American and British scientists split the Nobel Prize for work on how cells handle hypoxia

The work is now considered a basic aspect of how cells function.

A trio of scientists received the Nobel Prize in Physiology or Medicine on Monday. William G. Kaelin Jr., Peter J. Ratcliffe, and Gregg L. Semenza accepted the award, which marks the kickoff of the Nobel Prize season, for their work on how cells sense and adapt to oxygen availability.

According to the Nobel Assembly at Karolinska Institutet in Stockholm, Sweden, this year’s Nobel Laureates identified the mechanism for, “one of life’s most essential adaptive processes.” Animals use oxygen to convert food into energy. While we have understood the importance of oxygen’s function in the body for centuries, it was not until this collaboration that we now grasp how cells adapt to shifts in oxygen levels.

When oxygen levels are critically low—a state called hypoxia—the body responds with a boost in the hormone erythropoietin (EPO) from the kidneys. EPO then increases production of red blood cells. The importance of this process, called erythropoiesis, is clear: Without the proper amount of red blood cells, animals would not be able to transport oxygen to tissues or carry carbon dioxide out. By delivering oxygen to tissues, red blood cells aid in energy production. But scientists didn’t know exactly how cells responded to oxygen levels to control the process.

In work done in the 1990s using genetically engineered mice, Gregg Semenza, the director of the vascular program at John Hopkins University’s Institute for Cell Engineering, located segments of DNA next to the EPO gene. This gene codes for the hormone erythropoietin. These DNA segments mediated the response to hypoxia. During the same time period, another researcher, Peter Ratcliffe who heads up clinical research at the Francis Crick Institute in London, also identified how oxygen regulated the EPO gene. Both research groups found that the oxygen-sensing mechanism was present in virtually all tissues—not just in the kidney cells, where EPO is produced. This finding revealed that the mechanism was functional in many different types of cells.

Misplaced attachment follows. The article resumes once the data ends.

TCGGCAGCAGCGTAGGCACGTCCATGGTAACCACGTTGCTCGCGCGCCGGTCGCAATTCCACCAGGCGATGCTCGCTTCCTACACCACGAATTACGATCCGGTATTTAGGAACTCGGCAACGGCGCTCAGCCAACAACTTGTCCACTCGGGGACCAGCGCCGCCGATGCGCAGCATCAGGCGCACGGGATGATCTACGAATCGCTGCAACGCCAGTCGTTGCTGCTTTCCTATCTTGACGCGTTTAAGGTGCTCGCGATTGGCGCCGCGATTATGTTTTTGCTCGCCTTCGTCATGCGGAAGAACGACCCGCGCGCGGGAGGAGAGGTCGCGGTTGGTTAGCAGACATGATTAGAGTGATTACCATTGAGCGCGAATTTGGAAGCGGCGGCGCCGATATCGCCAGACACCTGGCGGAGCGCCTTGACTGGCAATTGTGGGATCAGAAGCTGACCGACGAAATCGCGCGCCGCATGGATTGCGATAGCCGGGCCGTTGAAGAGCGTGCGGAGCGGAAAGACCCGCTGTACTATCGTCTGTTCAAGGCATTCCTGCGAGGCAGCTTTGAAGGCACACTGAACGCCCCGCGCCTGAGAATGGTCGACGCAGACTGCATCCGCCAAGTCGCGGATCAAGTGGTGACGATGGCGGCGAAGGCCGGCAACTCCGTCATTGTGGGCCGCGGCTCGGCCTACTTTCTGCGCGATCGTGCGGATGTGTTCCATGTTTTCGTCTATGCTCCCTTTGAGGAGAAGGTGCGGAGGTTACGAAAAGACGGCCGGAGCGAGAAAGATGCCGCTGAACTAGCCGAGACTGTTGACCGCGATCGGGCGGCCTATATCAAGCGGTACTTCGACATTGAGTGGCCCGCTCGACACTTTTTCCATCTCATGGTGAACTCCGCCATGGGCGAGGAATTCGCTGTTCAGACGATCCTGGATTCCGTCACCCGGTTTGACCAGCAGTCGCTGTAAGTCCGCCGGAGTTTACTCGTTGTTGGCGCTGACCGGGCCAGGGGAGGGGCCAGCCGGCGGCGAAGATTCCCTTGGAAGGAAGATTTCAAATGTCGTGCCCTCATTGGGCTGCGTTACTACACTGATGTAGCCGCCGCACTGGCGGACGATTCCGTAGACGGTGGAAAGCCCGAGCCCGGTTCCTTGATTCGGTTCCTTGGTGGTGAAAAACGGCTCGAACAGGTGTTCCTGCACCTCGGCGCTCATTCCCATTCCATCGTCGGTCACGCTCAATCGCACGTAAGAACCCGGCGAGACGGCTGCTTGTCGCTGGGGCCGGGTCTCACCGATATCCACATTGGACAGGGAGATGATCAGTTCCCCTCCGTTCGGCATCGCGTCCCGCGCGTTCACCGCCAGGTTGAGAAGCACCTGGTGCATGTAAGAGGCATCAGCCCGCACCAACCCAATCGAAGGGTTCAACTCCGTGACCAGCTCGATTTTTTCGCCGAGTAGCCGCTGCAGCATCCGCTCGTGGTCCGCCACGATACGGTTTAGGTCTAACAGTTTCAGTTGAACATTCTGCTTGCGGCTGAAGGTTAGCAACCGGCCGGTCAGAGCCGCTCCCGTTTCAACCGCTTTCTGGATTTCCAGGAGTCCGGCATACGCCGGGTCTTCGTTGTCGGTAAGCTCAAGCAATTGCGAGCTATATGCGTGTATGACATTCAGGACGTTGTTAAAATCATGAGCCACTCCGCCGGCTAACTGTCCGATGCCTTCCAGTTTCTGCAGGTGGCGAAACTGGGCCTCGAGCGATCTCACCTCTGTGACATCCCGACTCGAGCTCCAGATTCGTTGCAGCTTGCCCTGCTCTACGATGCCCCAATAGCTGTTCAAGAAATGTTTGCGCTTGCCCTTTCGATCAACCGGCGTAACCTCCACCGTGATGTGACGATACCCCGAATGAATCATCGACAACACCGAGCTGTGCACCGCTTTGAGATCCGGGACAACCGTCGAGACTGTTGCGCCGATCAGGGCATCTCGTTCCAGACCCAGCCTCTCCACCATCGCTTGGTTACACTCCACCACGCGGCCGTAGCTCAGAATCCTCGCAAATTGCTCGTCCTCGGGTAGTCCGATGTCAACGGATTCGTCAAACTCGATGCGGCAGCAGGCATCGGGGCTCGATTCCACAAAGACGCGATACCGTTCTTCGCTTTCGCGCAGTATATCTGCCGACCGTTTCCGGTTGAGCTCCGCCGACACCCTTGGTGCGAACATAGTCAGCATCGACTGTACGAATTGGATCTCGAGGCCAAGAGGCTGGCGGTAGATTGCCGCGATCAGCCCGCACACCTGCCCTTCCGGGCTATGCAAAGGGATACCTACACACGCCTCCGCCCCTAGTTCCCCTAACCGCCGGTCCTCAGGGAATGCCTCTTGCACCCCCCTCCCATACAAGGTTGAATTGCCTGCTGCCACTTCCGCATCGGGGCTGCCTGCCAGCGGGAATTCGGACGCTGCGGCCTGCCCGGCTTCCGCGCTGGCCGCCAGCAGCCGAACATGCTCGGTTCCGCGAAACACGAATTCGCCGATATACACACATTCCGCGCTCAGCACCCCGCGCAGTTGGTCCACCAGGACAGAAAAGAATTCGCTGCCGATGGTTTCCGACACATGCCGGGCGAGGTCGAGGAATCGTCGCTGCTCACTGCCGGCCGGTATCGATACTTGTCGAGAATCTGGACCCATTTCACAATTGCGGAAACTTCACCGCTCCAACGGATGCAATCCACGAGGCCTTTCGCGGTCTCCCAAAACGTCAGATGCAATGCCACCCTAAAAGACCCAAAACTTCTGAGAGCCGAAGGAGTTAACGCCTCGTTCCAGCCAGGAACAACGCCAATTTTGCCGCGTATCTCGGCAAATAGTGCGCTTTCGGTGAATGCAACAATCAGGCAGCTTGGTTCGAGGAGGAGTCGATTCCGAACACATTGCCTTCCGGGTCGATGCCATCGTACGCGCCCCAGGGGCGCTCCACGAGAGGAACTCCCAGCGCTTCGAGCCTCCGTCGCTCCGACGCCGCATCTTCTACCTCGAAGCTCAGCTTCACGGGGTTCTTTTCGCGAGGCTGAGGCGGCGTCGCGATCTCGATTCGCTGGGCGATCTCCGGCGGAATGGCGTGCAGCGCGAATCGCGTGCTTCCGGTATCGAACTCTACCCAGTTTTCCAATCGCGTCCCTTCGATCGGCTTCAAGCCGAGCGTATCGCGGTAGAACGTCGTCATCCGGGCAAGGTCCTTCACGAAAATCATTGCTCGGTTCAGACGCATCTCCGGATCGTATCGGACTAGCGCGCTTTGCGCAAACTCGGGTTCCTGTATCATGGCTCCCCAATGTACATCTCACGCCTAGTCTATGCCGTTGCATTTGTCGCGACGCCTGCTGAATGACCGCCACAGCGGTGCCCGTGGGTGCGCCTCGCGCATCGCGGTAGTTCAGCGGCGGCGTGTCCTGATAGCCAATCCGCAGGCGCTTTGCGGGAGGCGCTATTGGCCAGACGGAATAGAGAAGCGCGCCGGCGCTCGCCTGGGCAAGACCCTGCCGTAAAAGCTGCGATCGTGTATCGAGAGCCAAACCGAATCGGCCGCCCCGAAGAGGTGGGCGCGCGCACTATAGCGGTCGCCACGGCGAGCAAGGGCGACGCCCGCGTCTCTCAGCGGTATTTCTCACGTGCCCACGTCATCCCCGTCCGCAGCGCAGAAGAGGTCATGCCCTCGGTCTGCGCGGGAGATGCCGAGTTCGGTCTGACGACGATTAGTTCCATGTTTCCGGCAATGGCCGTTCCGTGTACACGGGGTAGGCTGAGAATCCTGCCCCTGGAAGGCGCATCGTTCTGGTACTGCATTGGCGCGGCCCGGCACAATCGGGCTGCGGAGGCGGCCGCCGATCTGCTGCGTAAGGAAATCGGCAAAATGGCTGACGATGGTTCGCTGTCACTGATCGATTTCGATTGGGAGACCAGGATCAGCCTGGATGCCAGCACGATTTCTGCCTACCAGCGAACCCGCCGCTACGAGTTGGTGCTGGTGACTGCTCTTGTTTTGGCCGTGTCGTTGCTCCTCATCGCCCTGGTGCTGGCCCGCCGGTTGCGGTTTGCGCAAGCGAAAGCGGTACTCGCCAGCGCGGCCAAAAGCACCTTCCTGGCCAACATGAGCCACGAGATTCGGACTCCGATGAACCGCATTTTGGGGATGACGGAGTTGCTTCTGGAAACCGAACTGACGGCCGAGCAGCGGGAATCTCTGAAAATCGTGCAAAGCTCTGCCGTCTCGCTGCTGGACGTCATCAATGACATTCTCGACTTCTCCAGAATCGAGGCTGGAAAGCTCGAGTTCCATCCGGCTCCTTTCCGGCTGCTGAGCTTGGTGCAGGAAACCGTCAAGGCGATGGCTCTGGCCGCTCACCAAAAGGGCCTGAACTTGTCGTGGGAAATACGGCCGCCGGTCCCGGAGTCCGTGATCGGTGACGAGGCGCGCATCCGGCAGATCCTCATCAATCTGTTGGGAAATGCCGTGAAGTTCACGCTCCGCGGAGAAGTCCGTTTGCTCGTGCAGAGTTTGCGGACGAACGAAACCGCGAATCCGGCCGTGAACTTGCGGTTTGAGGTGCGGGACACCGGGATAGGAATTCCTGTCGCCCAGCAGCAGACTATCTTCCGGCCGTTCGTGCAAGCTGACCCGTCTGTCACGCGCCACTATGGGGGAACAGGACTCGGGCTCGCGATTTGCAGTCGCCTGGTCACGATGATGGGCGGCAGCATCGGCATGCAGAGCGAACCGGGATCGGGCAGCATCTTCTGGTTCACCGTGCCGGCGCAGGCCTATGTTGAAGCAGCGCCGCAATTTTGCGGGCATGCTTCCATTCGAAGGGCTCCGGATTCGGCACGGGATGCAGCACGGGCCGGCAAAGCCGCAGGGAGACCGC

Semenza also published his discovery of two different proteins that bind to the identified DNA segment depending on the presence of oxygen in 1995. When oxygen levels are high, cells contain minimal amounts of these proteins. Around the same time, cancer researcher William Kaelin was researching a genetic condition called von Hippel-Lindau’s disease (VHL), that causes an increased risk of certain cancers. He discovered that those with the gene mutation that often gives rise to the disease developed cancer cells with high levels of hypoxia-regulated genes. Ratcliffe and his group then found that VHL interacts with the two proteins Semenza discovered to regulate oxygen levels.

Oxygen sensing is central to a large number of diseases. In people with chronic kidney disease, the EPO gene doesn’t function at full capacity, leaving many with severe anemia. Meanwhile, in cancer cells, oxygen-regulated machinery stimulates blood vessel formation. These blood vessels ensure cancer cells have an adequate supply of oxygen to continue growing. These discoveries have paved the way for new strategies to fight anemia, cancer, and many other diseases. The discovery, according to Nobel Assembly Member Randall Johnson, is a basic aspect of how cells work—a “textbook discovery” he says.

The 2018 Nobel Prize in Physiology or Medicine went to James P. Allison and Tasuku Honjo for their work on immunotherapy. The Nobel Prize in Physics will be announced Tuesday, and the Nobel Prize in Physics on Wednesday.

Grace Wade
Grace Wade

is an associate editor on Insider's health reference team and a contributor for Popular Science. Her work covers a wide range of science and health topics including nutrition, public health disparities, mental health, and biology. Grace holds a dual degree in journalism and science in human cultures from Northwestern University with a concentration in the environment, science, and society. Contact the author here.